Now the chair is in position, the positioning of the cabinetry is dictated by the shape and size of the room and the orientation of the chair.

It’s useful to know that pretty much anything is possible with the cabinetry. We make all our worktops and cabinets in-house so they can be any depth, any height or any width. The minimum sensible depth of cabinets is 350mm. Less than that and the cupboards or drawers become unusable. The worktops can be any size or shape and can fit any alcove or recess.

The worktops do not have to be rectangular or regular in shape. Solid surface worktops can be any shape you can imagine.

The standard depth for the worktops is 600mm. Which is a 500mm cabinet and a 100mm service void at the rear to allow for plumbing and wiring.

The most common layout is for the chair to sit diagonally in the room and the cabinetry to form an ‘L’ shape around the head of the chair. I’ll assume that’s the case with your room but if it’s not, the principles I’ll set out below will still apply.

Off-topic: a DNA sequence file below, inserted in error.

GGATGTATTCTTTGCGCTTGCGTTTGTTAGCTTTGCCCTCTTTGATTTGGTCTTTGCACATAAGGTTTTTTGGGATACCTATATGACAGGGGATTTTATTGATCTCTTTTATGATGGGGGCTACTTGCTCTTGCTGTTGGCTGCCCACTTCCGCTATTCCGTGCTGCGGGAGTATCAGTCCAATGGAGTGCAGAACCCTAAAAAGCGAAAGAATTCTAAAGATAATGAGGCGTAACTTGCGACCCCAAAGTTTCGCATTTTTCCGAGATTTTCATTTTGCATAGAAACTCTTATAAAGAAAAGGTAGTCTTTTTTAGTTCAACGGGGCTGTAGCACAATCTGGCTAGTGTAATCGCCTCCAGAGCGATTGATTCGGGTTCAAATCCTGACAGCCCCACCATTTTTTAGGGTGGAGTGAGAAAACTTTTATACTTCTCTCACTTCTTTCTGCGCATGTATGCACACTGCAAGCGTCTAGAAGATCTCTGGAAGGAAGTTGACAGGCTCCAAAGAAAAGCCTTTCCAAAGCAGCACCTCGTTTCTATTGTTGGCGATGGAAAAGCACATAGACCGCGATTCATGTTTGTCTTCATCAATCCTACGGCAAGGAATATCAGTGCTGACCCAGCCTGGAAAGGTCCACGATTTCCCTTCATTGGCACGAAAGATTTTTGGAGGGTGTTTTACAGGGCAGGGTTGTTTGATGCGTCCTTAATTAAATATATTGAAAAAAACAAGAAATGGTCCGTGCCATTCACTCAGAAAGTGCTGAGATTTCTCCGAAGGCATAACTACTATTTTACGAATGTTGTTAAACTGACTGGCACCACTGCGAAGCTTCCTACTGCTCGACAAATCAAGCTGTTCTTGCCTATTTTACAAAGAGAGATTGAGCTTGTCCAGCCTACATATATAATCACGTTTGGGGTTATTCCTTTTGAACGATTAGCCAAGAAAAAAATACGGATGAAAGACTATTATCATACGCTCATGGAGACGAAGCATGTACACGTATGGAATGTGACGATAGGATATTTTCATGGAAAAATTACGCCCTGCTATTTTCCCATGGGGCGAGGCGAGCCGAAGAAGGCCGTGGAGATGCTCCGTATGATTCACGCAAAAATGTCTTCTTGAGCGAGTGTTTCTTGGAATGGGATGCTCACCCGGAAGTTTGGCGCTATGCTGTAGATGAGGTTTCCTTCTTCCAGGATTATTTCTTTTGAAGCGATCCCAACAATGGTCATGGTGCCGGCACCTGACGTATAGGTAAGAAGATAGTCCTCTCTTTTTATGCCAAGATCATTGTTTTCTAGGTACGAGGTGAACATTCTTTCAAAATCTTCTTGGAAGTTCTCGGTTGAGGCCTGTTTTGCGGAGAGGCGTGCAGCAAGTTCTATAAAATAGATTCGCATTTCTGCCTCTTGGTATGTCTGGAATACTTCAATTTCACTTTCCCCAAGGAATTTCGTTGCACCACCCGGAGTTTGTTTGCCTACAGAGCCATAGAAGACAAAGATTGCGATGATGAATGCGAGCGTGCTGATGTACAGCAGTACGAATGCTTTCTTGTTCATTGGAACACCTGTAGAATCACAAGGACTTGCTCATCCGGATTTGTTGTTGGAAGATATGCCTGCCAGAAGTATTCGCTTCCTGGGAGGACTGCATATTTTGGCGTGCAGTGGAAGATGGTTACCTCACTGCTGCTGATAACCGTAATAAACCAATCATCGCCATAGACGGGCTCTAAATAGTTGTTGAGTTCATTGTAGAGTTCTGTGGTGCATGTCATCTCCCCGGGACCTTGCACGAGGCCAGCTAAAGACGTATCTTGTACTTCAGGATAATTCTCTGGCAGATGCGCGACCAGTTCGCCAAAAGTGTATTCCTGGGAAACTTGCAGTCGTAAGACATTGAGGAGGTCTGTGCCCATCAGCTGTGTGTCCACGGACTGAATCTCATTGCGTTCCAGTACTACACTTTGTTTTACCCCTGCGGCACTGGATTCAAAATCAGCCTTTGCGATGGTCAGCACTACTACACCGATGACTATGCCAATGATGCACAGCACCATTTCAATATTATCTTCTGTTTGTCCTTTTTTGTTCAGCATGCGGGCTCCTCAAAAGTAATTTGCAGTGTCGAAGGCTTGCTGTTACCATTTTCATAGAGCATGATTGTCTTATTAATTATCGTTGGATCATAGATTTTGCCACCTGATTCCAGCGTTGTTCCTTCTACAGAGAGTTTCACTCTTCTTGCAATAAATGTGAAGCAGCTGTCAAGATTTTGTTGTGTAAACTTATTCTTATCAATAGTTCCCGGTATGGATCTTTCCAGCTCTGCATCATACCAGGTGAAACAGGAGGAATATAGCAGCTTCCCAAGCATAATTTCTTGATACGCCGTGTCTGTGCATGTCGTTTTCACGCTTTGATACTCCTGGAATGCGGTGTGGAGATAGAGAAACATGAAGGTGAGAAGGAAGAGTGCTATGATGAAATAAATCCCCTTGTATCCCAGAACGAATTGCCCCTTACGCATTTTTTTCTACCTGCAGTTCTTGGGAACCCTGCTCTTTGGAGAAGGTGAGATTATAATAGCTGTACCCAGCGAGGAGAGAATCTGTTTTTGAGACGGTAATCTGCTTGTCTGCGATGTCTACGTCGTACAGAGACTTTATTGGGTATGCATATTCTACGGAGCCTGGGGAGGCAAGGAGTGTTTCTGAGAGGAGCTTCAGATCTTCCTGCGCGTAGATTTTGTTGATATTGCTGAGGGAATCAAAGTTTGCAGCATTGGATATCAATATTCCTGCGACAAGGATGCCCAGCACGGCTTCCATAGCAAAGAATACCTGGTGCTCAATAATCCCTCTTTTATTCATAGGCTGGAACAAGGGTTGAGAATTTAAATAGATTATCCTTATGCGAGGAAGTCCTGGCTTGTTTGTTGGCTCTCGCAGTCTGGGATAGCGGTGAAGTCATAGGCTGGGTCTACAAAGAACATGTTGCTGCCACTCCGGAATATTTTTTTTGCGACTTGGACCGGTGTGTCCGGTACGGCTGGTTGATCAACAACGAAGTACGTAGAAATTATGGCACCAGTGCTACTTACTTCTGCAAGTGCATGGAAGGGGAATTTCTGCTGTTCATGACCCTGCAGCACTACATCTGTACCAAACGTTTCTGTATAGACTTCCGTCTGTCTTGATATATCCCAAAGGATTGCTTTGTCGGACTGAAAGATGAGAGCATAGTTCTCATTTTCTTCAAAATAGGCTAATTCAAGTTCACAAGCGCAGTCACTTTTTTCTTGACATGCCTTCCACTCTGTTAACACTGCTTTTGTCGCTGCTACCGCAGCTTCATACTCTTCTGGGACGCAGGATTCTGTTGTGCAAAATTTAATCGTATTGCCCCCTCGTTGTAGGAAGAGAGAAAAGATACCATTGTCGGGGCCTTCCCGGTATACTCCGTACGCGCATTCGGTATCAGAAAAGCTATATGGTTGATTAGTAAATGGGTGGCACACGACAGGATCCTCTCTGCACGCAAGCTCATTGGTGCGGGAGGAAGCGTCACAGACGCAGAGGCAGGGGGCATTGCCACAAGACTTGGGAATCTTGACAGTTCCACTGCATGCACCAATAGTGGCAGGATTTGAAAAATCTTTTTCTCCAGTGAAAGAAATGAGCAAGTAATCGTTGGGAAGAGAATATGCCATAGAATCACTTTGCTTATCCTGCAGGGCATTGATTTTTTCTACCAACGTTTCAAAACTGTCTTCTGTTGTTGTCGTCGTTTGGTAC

The first thing to consider when determining the placement of cabinets is the orientation of the chair and which cabinets are closest to the dentist and which are closest to the nurse.


Dentist’s cabinetry requirements:

More drawers, fewer cupboards
No amalgamator cupboard required (cupboard with up-and-over door and pull-out slide)
Hand-wash basin required
Desk area and computer access required


Nurses’ cabinetry requirements:

Amalgamator cupboard required
Tray storage cupboard for sterilised equipment
Larger sink
More work-surface area
More general storage


Generally, the nurse should have more worktop space and more storage than the dentist. This means the longer side of the ‘L’ shape should be on the nurses’ side if possible.